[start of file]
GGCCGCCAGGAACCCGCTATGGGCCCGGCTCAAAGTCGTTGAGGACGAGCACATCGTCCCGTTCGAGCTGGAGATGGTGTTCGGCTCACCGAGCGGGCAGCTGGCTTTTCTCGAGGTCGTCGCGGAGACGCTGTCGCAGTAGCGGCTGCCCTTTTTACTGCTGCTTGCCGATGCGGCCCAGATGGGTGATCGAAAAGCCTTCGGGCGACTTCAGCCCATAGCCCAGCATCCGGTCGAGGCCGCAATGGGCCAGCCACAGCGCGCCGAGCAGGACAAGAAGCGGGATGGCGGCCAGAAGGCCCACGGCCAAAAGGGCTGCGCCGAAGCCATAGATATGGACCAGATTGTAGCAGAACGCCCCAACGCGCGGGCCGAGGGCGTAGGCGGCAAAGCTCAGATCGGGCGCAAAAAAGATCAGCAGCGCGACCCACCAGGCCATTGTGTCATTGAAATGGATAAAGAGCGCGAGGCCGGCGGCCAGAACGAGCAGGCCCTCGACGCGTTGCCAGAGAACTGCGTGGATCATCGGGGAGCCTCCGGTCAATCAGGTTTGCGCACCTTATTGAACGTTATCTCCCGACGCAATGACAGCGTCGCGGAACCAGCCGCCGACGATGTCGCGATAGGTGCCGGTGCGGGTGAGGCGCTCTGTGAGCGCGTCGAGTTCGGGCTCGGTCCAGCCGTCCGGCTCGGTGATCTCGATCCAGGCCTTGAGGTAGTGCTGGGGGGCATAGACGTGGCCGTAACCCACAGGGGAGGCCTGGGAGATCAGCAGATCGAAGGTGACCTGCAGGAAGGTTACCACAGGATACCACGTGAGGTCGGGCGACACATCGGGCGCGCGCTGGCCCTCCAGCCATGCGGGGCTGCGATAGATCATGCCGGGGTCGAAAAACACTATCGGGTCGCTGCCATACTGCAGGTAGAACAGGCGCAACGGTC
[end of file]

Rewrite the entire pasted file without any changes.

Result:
GGCCGCCAGGAACCCGCTATGGGCCCGGCTCAAAGTCGTTGAGGACGAGCACATCGTCCCGTTCGAGCTGGAGATGGTGTTCGGCTCACCGAGCGGGCAGCTGGCTTTTCTCGAGGTCGTCGCGGAGACGCTGTCGCAGTAGCGGCTGCCCTTTTTACTGCTGCTTGCCGATGCGGCCCAGATGGGTGATCGAAAAGCCTTCGGGCGACTTCAGCCCATAGCCCAGCATCCGGTCGAGGCCGCAATGGGCCAGCCACAGCGCGCCGAGCAGGACAAGAAGCGGGATGGCGGCCAGAAGGCCCACGGCCAAAAGGGCTGCGCCGAAGCCATAGATATGGACCAGATTGTAGCAGAACGCCCCAACGCGCGGGCCGAGGGCGTAGGCGGCAAAGCTCAGATCGGGCGCAAAAAAGATCAGCAGCGCGACCCACCAGGCCATTGTGTCATTGAAATGGATAAAGAGCGCGAGGCCGGCGGCCAGAACGAGCAGGCCCTCGACGCGTTGCCAGAGAACTGCGTGGATCATCGGGGAGCCTCCGGTCAATCAGGTTTGCGCACCTTATTGAACGTTATCTCCCGACGCAATGACAGCGTCGCGGAACCAGCCGCCGACGATGTCGCGATAGGTGCCGGTGCGGGTGAGGCGCTCTGTGAGCGCGTCGAGTTCGGGCTCGGTCCAGCCGTCCGGCTCGGTGATCTCGATCCAGGCCTTGAGGTAGTGCTGGGGGGCATAGACGTGGCCGTAACCCACAGGGGAGGCCTGGGAGATCAGCAGATCGAAGGTGACCTGCAGGAAGGTTACCACAGGATACCACGTGAGGTCGGGCGACACATCGGGCGCGCGCTGGCCCTCCAGCCATGCGGGGCTGCGATAGATCATGCCGGGGTCGAAAAACACTATCGGGTCGCTGCCATACTGCAGGTAGAACAGGCGCAACGGTC